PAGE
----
I co-facilitated a day-long research workshop on decision making as part of the PMI Global Congress over the weekend, which was a great deal of fun. The audience was highly engaged, asked a lot of great questions, and stayed focussed through the day. Which, given it was a gorgeous Saturday in Disney’s Magic Kingdom, was pretty impressive.
One of the most interesting insights (for me) out of the day came surprisingly early, providing an overview of what we already know about decision making. Introducing the different perspectives of decision making, it became extremely clear extremely quickly that many of the audience had a very strong preference for one particular worldview.
If we dive back into decision making history (a pretty big ocean of research) we have to go back nearly 300 years, to the work of Bernoulli and a paper he published in 1738. This established the basis of what is known as “expected utility theory,” or rational decision making. The essential assumption of rational decision making is that decision makers optimize choices in order to maximize benefits. The basic tenet of what is known as (the non-gender-specific) economic man is that we want the best choice under all circumstances.
The problem with rational decision making is that it requires a great deal of work to make ANY decision. It implies that you have to look at all the options, do so simultaneously, collect as much data as possible to evaluate each of the options and comprehensively analyze the results to determine which option is truly best. The problem, as noted by a number of behavioural decision making theorists, is that human beings simply don’t make decisions that way. We do not have the time, the attention or the computational processing power to make sure that every decision that we make (or even just the important ones) are full, truly rational choices that maximize our benefits.
But the audience really, really wanted us (or more pointedly, their executives and the rest of the people they encounter in their projects) to make decisions that way. The discomfort, in my view, had two fundamental sources. First our use of the term ‘rational’ to describe the mode of decision making represented by expected utility theory. By describing maximizing behaviour as rational, the opposite of that behaviour is perceived as ‘irrational,’ or ‘emotional.’ In other words, it lacks the logic and deliberateness that the room clearly found quite appealing. Secondly, there is a pretty strong reaction to the influence of what are perceived as non-rational political influences on how choices get made in the real world. Put simply, the audience would really like a little more process and logic, and a little less political (or worse, random) judgement being exercised.
The important thing to recognize here is that criticisms of rational decision making aren’t that human beings are fully irrational. But we have limitations. Behavioural decision making tells us that we don’t maximize, we satisfice. We engage in sequential search (we look for possible options one at a time, in sequence, rather than looking at all of them simultaneously) and we choose the option that is “good enough” to meet our threshold criteria. In other words, we make the best possible decision under the circumstances.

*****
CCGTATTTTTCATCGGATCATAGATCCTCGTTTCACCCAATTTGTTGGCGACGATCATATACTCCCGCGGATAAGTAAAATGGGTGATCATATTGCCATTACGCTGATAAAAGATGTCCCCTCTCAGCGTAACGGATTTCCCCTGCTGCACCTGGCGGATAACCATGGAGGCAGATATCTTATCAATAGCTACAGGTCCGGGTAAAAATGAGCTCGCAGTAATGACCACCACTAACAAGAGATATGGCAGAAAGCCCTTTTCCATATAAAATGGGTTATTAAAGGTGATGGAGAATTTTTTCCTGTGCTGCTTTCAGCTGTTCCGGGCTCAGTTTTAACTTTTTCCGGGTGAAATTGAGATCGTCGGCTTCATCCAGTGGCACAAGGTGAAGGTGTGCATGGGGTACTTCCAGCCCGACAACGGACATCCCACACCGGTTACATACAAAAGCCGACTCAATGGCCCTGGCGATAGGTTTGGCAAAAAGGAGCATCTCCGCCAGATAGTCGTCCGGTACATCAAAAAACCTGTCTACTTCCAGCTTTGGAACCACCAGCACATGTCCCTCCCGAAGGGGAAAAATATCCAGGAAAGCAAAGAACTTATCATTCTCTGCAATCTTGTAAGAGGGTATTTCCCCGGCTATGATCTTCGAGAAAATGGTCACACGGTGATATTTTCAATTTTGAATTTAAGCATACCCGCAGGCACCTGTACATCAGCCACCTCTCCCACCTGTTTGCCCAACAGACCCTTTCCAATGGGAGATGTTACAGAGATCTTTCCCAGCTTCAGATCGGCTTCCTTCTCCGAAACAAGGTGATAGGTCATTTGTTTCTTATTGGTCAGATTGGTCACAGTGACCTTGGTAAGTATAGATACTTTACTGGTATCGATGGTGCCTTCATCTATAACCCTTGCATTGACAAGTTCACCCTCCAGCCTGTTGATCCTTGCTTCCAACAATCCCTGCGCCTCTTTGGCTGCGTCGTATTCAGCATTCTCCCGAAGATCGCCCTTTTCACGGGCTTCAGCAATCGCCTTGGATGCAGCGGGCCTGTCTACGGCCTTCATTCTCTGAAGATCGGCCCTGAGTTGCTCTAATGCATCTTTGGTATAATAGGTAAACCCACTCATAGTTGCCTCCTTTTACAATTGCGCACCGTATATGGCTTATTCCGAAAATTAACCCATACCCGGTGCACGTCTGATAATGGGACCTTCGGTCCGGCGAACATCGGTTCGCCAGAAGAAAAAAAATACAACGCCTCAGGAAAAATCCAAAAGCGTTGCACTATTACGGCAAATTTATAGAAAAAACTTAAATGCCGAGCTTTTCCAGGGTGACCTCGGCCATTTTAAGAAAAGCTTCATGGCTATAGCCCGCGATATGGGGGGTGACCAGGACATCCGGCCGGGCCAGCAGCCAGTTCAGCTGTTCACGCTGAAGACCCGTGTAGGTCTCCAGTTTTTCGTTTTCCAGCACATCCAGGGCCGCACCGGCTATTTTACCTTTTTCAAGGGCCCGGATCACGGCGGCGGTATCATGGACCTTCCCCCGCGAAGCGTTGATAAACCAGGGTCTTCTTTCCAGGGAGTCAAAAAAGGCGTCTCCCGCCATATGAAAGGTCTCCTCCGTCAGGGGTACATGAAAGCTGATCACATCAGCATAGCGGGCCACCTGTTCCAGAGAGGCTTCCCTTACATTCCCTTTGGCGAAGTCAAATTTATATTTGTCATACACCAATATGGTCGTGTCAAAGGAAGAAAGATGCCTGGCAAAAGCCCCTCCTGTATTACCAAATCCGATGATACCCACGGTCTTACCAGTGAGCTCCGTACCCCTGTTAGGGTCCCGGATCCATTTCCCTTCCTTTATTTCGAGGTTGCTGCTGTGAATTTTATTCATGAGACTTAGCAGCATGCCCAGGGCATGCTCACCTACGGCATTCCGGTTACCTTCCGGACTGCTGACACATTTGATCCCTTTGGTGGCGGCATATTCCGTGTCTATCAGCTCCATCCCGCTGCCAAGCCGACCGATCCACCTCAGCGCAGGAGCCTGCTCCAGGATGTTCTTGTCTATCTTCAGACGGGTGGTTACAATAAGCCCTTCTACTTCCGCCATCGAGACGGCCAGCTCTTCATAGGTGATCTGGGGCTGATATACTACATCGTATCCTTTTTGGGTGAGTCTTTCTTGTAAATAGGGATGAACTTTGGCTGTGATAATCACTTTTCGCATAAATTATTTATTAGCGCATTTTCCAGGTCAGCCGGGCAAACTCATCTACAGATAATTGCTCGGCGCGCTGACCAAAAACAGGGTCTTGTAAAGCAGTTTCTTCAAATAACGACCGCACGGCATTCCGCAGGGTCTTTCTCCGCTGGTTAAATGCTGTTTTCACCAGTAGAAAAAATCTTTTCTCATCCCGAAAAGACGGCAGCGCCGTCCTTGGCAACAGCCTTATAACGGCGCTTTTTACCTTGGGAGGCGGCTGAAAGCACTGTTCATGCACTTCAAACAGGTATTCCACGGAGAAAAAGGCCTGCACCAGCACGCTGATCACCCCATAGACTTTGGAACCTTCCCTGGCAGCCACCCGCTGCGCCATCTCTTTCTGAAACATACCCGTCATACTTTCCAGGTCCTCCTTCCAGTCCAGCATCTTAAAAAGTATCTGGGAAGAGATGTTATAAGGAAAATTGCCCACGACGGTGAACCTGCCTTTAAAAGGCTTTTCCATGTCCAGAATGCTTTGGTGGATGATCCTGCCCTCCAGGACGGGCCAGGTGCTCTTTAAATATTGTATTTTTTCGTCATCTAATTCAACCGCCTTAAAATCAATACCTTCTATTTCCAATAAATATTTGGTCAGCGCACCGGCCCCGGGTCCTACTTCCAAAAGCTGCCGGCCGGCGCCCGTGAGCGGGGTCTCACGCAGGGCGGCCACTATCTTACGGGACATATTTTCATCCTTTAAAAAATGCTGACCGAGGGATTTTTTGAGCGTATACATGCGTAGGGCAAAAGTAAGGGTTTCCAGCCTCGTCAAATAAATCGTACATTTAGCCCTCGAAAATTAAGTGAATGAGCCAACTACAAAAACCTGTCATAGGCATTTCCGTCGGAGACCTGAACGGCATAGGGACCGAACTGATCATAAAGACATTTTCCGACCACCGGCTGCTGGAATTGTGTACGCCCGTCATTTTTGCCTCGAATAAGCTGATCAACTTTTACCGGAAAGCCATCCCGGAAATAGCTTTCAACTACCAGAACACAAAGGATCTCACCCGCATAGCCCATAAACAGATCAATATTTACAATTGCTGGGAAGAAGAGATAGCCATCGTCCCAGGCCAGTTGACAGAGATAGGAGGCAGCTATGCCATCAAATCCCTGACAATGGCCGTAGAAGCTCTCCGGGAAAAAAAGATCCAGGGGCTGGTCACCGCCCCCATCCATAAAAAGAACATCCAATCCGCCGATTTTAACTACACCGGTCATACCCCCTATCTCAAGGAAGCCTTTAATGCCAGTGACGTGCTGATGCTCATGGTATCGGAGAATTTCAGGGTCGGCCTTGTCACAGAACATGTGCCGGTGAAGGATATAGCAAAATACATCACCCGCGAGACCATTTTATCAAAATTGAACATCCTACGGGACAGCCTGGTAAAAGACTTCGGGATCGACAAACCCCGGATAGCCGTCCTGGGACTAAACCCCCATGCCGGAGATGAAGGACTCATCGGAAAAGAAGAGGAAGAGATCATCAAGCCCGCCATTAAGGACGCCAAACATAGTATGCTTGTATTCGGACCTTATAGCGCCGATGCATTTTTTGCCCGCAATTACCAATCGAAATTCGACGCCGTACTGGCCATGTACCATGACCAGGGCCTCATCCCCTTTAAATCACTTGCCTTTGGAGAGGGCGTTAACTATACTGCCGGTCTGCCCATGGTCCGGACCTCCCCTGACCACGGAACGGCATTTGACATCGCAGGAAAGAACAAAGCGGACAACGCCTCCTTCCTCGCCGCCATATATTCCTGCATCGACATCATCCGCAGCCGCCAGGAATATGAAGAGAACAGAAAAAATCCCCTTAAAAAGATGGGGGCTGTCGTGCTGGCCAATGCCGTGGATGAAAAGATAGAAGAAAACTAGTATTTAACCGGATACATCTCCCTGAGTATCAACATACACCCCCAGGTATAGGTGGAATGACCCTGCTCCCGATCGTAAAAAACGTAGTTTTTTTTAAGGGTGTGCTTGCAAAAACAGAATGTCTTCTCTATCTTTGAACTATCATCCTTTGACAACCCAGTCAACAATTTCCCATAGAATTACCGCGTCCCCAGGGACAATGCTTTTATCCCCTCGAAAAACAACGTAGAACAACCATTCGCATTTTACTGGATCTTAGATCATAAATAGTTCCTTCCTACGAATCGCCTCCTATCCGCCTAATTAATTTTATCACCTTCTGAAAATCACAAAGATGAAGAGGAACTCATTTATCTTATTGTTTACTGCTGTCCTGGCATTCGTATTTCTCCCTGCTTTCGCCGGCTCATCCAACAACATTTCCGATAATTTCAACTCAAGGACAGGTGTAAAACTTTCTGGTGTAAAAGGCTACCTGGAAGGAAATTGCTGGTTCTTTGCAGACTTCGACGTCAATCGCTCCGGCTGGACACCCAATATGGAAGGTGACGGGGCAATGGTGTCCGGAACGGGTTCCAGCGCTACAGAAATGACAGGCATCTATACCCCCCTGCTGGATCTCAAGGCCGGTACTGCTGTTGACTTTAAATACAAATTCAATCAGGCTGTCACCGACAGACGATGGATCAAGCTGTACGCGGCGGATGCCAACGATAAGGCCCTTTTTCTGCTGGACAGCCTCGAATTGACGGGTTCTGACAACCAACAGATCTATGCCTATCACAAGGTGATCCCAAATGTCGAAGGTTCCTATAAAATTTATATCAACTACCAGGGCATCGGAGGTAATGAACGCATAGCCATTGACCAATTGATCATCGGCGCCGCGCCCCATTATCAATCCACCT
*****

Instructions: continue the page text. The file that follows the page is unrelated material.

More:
This isn’t bad, in fact it’s relatively well-adapted evolutionary behaviour. We can’t comprehensively analyze all options fully. Instead, we deal with a threshold recognition of what “good enough” looks like, and we work through the options to find it.
Where I think this becomes problematic for many, particularly in the real world of work, is that the aspiration levels of “good enough” cover a number of factors that don’t necessarily include only what is technically the best way forward in a situation. Aspiration levels of executives involve everything from making peace with another department to seeking a quid pro quo for a future decision to furthering their own political interests and advancing their career. This is the behaviour that a lot in the room find most frustrating. And while that is understandably so, it is also very much a reality in organizations, and isn’t going away any time soon.
Political decision making is also not irrational. It just uses different criteria in the context of making a decision and defining successful outcomes. It is introducing new criteria (peace, competitiveness, advantage or payback) into the decision making process, separate and distinct from what the technically preferred solution might be. These are additional layers of analysis, but they are no different from the emotional factors at play when we buy a car or choose the neighbourhood in which we will by a house.
Emotions do influence decision making, often to a greater degree than simply technical limitations or requirements. These need to be (and are) factored in, analyzed and prioritized in the same way that more objective needs and wants are addressed. And arguably, they are, by those who are making decisions. Something I learned a very long time ago is that all decisions are rational, from the perspective of the person making the choice. The larger question to answer is what criteria are at play in making that decision.